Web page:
Old article but interesting and lays out the pension plan and the potential liability.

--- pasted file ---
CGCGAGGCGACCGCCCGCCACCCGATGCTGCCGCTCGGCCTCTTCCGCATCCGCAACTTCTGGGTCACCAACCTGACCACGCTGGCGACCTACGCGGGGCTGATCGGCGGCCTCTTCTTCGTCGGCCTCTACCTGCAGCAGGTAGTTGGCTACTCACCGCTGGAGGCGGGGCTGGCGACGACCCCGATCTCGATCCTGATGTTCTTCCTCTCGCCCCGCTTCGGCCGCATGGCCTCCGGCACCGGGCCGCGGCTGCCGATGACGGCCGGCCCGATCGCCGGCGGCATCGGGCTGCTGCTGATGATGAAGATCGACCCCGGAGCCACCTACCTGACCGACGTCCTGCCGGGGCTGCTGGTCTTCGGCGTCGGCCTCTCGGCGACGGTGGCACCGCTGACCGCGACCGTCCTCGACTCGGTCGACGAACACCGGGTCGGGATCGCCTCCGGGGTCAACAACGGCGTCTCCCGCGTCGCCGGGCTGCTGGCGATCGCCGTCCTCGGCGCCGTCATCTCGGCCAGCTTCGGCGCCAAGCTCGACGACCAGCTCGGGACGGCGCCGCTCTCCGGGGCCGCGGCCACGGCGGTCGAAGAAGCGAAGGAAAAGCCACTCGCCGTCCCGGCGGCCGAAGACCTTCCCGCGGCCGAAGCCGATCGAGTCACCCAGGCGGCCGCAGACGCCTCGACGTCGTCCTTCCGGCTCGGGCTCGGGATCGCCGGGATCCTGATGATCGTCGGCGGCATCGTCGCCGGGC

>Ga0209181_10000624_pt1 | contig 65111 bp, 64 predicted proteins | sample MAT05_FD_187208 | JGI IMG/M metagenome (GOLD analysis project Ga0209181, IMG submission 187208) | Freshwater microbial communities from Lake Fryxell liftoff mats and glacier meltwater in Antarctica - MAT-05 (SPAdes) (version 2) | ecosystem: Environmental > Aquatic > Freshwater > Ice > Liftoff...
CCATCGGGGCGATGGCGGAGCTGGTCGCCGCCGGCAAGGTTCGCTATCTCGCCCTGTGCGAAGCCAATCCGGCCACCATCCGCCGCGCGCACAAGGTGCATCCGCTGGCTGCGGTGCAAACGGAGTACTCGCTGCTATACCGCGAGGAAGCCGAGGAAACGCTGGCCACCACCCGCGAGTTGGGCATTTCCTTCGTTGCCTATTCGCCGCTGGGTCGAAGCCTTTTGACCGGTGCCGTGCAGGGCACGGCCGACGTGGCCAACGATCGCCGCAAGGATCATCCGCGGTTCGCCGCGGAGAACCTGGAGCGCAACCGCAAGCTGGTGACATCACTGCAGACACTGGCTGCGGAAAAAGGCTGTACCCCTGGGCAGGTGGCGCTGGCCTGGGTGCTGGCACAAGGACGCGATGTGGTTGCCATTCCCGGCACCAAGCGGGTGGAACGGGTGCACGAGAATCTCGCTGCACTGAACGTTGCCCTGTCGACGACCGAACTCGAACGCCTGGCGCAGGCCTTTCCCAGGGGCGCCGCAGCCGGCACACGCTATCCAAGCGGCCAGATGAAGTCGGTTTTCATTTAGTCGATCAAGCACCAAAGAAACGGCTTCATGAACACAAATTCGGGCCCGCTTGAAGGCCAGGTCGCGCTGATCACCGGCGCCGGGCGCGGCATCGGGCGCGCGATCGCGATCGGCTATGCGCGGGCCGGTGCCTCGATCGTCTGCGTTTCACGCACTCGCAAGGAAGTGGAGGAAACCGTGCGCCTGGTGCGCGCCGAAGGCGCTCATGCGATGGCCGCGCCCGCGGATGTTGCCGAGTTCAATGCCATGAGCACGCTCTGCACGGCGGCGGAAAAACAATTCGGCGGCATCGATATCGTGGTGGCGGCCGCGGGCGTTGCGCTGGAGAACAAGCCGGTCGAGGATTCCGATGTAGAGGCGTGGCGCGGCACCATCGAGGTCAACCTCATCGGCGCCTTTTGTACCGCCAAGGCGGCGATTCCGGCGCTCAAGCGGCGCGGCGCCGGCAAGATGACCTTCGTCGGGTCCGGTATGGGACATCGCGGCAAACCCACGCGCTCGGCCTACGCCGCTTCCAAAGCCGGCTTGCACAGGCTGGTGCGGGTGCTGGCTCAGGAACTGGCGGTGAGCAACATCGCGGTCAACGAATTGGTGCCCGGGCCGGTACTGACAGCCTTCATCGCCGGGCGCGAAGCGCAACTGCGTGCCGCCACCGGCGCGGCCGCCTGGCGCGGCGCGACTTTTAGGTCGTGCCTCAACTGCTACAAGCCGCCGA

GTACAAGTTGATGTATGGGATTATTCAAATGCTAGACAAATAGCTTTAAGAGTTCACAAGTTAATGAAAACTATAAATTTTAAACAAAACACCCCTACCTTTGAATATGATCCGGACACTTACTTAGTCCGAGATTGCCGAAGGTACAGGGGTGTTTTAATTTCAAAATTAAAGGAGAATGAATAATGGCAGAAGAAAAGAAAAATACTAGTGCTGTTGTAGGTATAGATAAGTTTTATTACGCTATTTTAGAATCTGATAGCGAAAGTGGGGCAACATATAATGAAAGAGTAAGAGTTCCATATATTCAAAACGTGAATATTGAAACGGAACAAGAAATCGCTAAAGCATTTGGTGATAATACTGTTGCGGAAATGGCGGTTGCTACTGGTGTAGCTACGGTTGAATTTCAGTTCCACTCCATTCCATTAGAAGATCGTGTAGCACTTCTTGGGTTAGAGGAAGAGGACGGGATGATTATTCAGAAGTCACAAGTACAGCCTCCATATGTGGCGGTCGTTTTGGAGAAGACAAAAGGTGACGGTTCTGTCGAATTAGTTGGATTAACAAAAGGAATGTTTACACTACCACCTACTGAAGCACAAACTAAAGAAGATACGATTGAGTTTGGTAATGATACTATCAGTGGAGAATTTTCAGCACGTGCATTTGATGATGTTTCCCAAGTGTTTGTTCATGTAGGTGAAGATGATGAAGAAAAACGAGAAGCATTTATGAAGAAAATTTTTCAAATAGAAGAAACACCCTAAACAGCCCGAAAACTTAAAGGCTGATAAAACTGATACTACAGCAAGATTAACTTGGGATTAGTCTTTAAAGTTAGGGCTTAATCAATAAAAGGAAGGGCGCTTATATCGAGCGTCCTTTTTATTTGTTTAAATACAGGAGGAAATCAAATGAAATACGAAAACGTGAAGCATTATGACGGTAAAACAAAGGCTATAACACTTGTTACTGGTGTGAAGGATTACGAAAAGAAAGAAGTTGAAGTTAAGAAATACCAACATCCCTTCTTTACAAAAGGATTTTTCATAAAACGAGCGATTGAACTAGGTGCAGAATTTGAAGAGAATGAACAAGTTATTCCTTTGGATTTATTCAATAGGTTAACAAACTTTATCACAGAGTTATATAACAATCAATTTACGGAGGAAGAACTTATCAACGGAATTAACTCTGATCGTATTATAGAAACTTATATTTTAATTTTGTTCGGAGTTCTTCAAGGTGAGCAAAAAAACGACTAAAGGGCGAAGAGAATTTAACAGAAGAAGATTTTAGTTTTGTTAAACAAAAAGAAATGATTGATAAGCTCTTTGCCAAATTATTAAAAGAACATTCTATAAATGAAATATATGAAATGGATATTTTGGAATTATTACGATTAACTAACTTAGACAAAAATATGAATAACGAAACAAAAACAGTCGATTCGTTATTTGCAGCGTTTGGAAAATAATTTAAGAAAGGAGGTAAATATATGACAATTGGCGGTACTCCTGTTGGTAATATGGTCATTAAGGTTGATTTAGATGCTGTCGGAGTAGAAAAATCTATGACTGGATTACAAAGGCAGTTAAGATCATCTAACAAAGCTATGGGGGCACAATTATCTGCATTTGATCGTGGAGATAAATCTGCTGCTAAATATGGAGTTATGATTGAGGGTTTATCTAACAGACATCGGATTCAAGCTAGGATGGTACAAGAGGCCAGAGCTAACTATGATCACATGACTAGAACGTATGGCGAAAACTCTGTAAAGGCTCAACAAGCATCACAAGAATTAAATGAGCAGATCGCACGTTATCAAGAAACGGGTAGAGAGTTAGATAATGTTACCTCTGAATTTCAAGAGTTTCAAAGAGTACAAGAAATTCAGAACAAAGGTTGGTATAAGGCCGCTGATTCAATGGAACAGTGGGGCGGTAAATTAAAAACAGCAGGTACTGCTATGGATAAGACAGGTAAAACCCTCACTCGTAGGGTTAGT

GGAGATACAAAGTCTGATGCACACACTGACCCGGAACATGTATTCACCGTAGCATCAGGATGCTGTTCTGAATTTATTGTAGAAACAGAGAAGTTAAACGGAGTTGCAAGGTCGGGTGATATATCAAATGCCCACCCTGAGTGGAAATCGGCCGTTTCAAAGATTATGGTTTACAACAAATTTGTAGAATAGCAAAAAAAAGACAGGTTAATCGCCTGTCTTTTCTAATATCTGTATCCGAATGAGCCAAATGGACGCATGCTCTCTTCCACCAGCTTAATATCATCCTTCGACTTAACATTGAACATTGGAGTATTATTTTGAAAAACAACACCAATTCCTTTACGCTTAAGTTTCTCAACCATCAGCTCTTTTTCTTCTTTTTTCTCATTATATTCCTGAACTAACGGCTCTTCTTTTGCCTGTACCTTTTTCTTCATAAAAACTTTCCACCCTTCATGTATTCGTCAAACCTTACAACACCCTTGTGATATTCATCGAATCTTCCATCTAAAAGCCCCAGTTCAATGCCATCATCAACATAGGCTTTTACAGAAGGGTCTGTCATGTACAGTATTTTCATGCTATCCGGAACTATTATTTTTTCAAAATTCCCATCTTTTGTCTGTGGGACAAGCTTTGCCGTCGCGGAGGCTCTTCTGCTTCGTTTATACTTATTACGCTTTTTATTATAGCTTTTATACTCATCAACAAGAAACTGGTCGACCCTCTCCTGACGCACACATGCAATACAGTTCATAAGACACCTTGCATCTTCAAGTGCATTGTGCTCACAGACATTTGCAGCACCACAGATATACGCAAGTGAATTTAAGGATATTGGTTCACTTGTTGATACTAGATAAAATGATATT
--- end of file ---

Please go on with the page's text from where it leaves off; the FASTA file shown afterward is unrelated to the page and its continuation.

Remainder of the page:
PONTE VEDRA BEACH, Fla. — Thanks to the largesse of the FedEx Cup, the best retirement plan in sports just got better.[/size]This year, the PGA Tour’s contribution to the players’ retirement fund is expected to reach $47 million, up from $28.5 million last year and nearly nine times the amount when Tiger Woods joined the tour in 1996.“I don’t think the players appreciate it as much as they should. It’s exponentially better than any plan in sports,” says Dave Lightner, a partner in FSM Capital Management LLC, a Cleveland-based financial planning firm with 60 professional golfers as clients.“It was already a big pool, and now it’s even bigger,” he said.Former PGA Tour commissioner Deane Beman conceived its retirement plan, which the Internal Revenue Service approved in 1983.Revenue-generating business ventures such as the tour’s TPC Network of golf courses and other marketing and licensing agreements allowed the tour to defer some compensation without compromising purses.Getting a plan approved that wouldn’t jeopardize the tour’s 501c6 tax-exempt status was no small accomplishment.It took several attempts.Experience countsMr. Beman credits Victor Ganzi, then a managing partner at New York law firm Rogers & Wells, for masterminding a plan that would pass muster.It helped that Mr. Ganzi had experience. In 1982, he designed a deferred-compensation plan for the LPGA.As one former tour employee said of Mr. Ganzi’s intellect: “You want him for a Trivial Pursuit partner.” Mr. Ganzi now is president and chief executive of New York-based Hearst Corp. and has served on the tour’s board since 1994.He devised a performance-based plan that rewarded players with one deferred-compensation credit for making a 36-hole cut. After the 15th cut made, the value of the credit doubles.“The double-cut provision at a certain level was a linchpin that helped get us approved [by the IRS], because you had to play more to get more,” Mr. Beman said.Any type of retirement plan must have some level of vesting and risk of forfeiture. Under current rules of the tour’s plan, players are vested in the so-called cuts plan after they have played a minimum of 15 official events annually for five seasons. (Seasons need not be consecutive, but the gap between two qualifying seasons can be no longer than five years.)Incentive-based programs have been added to the cuts plan (and since eliminated) to reward players who compete more frequently.“We have the most unpredictable jobs in sports from a tax standpoint,” said Joe Ogilvie, a player director on the tour’s policy board, noting that there are no guaranteed contracts in golf. “The tour’s retirement plan gives you a sense of financial security.”Baseball players, by comparison, receive a pension tied to days of service. It doesn’t matter whether a player has won four World Series rings as did New York Yankees shortstop Derek Jeter or is a left-handed reliever who makes a living facing one batter every couple of games. So how can Tiger Woods sock away close to $700,000 — earned last year through three programs that comprised the tour’s retirement plan — while most professional athletes participating in “qualified” plans can’t contribute more than $44,000 (the maximum allowed by the IRS in 2006)?[/color]Independent contractorsThat is because qualified plans have funding limits and are available only to organizations, including sports teams, that have true employees. The tour isn’t eligible to offer such a plan, because its members are independent contractors.But there is a drawback to the tour’s non-qualified plan. Although there is no funding limit, players’ money can’t be set aside in separate accounts and is held as general assets, making their retirement funds — at least in theory — vulnerable to tour creditors.Retirement assets, valued at $433,425,501, according to the tour’s 2005 Form 990 filed with the IRS, could be at risk if the tour loses a major lawsuit or files for bankruptcy protection.Suffice to say, the tour has taken virtually every precaution to safeguard the retirement funds. It has insurance coverage and has pledged every other asset it owns (worth a combined $600 million to $700 million, according to Mr. Ogilvie) before it will sacrifice the retirement plan.He said: “I think the only chance that money is not there is if we are hit by a meteor, and everybody dies.”Adam Schupak is a Golfweek senior writer. This article was reprinted with the permission of that publication.